The Trump administration has telegraphed since early 2017 its intention to remove a path for early employment eligibility for spouses of H-1B visa holders.
This move took a step forward in late October with the Notice of Proposed Rulemaking published in the administration's Fall Unified Agenda for the Department of Homeland Security (DHS).
What's at issue
While H-1B visa holders arrive in the U.S. with a job, their spouses are unemployed and need to apply for a green card so they can seek work. The wait for a green card can stretch from six years for those with "extraordinary ability" to well past a decade for those with bachelors and advanced degrees.
This lack of a second income was a problem for the families of many H-1B visa holders as well as U.S. employers who needed the expertise their spouses brought to the U.S. with them.
In 2015, the Obama administration created the H-4 visa for spouses of H-1B visa holders who had been approved for work but whose green cards had been held up by backlogs or red tape.
Since 2015, more than 104,000 H-4 visas have been approved.
A smaller labor pool
In April, 2017, President Donald Trump issued an executive order that put these visas into doubt. The order, titled "Buy American, Hire American," implied an end to the H-4 visa program.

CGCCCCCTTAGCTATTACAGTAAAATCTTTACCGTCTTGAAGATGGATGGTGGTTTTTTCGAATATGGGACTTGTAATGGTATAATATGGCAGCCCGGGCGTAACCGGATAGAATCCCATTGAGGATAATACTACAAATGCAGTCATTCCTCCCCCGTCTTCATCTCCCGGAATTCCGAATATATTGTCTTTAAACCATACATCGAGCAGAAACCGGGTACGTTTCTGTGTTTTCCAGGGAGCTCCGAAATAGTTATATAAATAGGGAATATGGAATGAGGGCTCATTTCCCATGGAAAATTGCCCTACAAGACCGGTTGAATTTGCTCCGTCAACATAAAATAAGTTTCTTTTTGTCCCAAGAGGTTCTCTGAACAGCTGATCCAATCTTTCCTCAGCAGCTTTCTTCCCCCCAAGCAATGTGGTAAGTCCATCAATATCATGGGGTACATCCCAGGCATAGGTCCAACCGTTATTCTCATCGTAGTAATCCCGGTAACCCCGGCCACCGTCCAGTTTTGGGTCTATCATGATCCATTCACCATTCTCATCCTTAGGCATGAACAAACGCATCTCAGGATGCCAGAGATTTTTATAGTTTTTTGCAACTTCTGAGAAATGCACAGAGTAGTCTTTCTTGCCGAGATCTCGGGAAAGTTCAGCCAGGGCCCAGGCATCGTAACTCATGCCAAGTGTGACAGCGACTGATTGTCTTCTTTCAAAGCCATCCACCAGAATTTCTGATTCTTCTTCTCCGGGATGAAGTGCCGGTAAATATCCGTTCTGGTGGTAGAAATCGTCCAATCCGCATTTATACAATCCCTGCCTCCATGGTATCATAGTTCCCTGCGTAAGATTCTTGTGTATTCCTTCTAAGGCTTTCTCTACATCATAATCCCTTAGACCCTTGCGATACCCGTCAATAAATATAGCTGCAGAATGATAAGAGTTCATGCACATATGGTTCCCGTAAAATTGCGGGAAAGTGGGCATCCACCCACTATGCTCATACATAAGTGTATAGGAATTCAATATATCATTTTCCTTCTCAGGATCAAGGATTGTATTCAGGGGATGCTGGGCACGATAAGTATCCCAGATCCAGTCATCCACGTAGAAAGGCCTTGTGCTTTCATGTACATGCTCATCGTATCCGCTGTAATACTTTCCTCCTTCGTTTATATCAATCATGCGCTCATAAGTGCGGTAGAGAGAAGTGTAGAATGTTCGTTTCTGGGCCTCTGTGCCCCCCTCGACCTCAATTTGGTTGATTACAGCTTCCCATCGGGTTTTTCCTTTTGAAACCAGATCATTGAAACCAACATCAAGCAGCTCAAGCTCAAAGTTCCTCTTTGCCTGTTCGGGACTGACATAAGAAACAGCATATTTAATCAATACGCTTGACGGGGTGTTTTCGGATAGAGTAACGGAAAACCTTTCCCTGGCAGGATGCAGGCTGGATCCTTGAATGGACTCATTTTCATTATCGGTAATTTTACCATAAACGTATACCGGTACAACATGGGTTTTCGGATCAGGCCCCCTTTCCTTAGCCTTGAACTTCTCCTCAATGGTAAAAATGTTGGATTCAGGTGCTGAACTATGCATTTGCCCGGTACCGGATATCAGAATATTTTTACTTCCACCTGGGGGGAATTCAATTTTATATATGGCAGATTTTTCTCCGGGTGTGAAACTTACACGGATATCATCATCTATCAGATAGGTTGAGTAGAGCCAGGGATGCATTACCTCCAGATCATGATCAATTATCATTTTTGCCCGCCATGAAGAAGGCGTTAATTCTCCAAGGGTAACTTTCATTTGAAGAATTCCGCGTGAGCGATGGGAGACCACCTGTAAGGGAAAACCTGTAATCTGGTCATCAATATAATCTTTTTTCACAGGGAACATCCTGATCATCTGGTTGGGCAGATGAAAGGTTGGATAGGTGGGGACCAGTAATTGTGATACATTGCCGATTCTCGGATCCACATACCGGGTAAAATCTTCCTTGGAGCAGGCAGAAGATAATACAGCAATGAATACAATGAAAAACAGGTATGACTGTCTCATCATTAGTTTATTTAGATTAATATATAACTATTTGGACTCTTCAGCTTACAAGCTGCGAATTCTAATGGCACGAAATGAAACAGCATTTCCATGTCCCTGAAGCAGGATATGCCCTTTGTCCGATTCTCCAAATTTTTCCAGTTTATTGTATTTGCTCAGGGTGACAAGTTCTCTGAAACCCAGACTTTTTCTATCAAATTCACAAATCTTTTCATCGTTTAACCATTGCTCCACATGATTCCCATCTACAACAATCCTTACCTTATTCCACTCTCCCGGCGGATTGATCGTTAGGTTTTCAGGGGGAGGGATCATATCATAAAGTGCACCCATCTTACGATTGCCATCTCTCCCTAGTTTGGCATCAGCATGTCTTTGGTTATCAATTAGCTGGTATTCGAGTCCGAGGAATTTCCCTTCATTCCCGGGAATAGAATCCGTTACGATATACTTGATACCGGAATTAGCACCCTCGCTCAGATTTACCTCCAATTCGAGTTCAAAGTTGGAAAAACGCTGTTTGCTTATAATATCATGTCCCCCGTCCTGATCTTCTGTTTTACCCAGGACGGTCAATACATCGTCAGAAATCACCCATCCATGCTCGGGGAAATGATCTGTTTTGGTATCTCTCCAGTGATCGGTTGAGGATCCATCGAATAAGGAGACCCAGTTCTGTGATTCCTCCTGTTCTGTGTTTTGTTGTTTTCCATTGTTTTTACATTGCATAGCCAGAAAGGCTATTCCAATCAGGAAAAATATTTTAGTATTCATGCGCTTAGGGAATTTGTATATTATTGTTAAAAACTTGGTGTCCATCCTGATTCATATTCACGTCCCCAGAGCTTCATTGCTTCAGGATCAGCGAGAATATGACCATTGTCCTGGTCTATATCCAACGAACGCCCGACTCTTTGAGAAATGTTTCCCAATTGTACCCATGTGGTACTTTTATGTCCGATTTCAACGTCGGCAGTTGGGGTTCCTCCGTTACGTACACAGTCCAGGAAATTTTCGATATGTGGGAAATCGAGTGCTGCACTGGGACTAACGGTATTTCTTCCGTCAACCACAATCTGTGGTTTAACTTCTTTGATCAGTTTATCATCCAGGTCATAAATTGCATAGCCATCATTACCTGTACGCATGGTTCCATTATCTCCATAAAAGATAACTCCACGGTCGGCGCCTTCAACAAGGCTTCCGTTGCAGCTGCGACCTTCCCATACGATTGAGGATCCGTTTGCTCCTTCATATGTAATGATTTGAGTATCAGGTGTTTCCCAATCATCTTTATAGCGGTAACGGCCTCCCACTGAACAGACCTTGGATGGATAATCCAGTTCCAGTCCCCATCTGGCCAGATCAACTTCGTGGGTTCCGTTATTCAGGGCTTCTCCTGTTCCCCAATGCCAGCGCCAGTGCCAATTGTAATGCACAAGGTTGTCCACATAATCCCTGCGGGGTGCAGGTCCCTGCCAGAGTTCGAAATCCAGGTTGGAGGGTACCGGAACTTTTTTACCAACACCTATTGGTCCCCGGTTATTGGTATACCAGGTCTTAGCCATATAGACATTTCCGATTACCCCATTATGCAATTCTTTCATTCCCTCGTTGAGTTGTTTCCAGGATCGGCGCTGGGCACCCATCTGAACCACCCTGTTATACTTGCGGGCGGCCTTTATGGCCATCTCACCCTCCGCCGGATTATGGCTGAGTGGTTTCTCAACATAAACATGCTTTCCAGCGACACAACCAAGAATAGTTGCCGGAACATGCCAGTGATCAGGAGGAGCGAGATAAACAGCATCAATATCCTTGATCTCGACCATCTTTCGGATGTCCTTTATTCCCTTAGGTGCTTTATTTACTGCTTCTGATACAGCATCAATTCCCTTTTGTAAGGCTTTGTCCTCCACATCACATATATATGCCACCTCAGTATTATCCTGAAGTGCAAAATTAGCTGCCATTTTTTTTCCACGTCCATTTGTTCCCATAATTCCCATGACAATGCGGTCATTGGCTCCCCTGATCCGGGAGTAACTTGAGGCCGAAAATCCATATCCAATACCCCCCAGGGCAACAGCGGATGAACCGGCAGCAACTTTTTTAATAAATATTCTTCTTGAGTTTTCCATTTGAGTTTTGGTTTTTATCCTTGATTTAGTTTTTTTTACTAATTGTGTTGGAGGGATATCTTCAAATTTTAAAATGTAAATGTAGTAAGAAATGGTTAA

The reasoning was simple: The DHS reasoned that although employers of H-4 visa holders will suffer turnover, American-born workers will have a better chance at getting the jobs because the foreign-born spouses will be out of the labor market.
What will happen
Experts predict not only financial turmoil for the families of H-1B visa holders as they attempt to manage life in the U.S. on one income, but also psychological difficulties as women from traditionally repressed societies are again dependent on their husbands for money, food and transportation despite their advanced degrees.
U.S. companies with global reach have sent letters asking DHS not to change the visa program, citing the historic number of job vacancies and small labor pool. Other business leaders have said workers from countries such as India might be more inclined to work in countries where are fewer restrictions on their spouses.